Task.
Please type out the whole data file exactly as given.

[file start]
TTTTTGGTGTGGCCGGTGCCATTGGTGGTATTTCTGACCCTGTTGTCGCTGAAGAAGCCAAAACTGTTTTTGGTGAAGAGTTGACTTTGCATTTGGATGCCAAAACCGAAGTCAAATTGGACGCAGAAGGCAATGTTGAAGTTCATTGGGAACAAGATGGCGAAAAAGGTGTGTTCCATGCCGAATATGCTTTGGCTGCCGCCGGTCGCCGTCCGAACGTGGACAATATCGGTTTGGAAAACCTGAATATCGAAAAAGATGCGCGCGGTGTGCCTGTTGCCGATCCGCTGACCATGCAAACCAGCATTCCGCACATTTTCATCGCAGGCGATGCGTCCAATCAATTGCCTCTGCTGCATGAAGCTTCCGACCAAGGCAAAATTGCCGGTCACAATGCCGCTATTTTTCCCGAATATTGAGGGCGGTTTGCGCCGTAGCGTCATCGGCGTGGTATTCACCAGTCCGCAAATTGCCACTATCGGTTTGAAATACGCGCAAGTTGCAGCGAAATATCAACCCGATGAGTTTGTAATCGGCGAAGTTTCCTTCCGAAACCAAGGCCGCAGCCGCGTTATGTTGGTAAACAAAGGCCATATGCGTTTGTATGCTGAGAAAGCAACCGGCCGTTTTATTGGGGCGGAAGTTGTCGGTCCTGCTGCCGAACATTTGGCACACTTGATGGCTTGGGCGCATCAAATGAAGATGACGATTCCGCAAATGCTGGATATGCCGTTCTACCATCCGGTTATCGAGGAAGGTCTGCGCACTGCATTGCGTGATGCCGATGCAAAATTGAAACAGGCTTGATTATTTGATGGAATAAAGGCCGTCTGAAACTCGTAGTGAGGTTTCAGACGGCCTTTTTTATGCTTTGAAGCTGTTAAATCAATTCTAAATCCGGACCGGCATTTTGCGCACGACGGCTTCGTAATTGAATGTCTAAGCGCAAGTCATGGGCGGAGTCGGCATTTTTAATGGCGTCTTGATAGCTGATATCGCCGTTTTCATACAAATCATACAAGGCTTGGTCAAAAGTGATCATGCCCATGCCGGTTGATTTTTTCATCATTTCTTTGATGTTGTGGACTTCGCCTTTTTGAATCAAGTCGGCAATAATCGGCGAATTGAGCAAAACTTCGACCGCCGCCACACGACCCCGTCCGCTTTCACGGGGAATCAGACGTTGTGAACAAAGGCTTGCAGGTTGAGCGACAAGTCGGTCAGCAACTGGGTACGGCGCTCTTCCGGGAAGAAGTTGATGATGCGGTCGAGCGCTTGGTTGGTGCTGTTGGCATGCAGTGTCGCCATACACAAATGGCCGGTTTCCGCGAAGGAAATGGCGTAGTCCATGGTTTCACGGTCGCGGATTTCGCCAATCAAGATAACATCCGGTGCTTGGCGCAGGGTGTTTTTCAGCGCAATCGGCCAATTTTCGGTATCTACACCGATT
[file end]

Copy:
TTTTTGGTGTGGCCGGTGCCATTGGTGGTATTTCTGACCCTGTTGTCGCTGAAGAAGCCAAAACTGTTTTTGGTGAAGAGTTGACTTTGCATTTGGATGCCAAAACCGAAGTCAAATTGGACGCAGAAGGCAATGTTGAAGTTCATTGGGAACAAGATGGCGAAAAAGGTGTGTTCCATGCCGAATATGCTTTGGCTGCCGCCGGTCGCCGTCCGAACGTGGACAATATCGGTTTGGAAAACCTGAATATCGAAAAAGATGCGCGCGGTGTGCCTGTTGCCGATCCGCTGACCATGCAAACCAGCATTCCGCACATTTTCATCGCAGGCGATGCGTCCAATCAATTGCCTCTGCTGCATGAAGCTTCCGACCAAGGCAAAATTGCCGGTCACAATGCCGCTATTTTTCCCGAATATTGAGGGCGGTTTGCGCCGTAGCGTCATCGGCGTGGTATTCACCAGTCCGCAAATTGCCACTATCGGTTTGAAATACGCGCAAGTTGCAGCGAAATATCAACCCGATGAGTTTGTAATCGGCGAAGTTTCCTTCCGAAACCAAGGCCGCAGCCGCGTTATGTTGGTAAACAAAGGCCATATGCGTTTGTATGCTGAGAAAGCAACCGGCCGTTTTATTGGGGCGGAAGTTGTCGGTCCTGCTGCCGAACATTTGGCACACTTGATGGCTTGGGCGCATCAAATGAAGATGACGATTCCGCAAATGCTGGATATGCCGTTCTACCATCCGGTTATCGAGGAAGGTCTGCGCACTGCATTGCGTGATGCCGATGCAAAATTGAAACAGGCTTGATTATTTGATGGAATAAAGGCCGTCTGAAACTCGTAGTGAGGTTTCAGACGGCCTTTTTTATGCTTTGAAGCTGTTAAATCAATTCTAAATCCGGACCGGCATTTTGCGCACGACGGCTTCGTAATTGAATGTCTAAGCGCAAGTCATGGGCGGAGTCGGCATTTTTAATGGCGTCTTGATAGCTGATATCGCCGTTTTCATACAAATCATACAAGGCTTGGTCAAAAGTGATCATGCCCATGCCGGTTGATTTTTTCATCATTTCTTTGATGTTGTGGACTTCGCCTTTTTGAATCAAGTCGGCAATAATCGGCGAATTGAGCAAAACTTCGACCGCCGCCACACGACCCCGTCCGCTTTCACGGGGAATCAGACGTTGTGAACAAAGGCTTGCAGGTTGAGCGACAAGTCGGTCAGCAACTGGGTACGGCGCTCTTCCGGGAAGAAGTTGATGATGCGGTCGAGCGCTTGGTTGGTGCTGTTGGCATGCAGTGTCGCCATACACAAATGGCCGGTTTCCGCGAAGGAAATGGCGTAGTCCATGGTTTCACGGTCGCGGATTTCGCCAATCAAGATAACATCCGGTGCTTGGCGCAGGGTGTTTTTCAGCGCAATCGGCCAATTTTCGGTATCTACACCGATT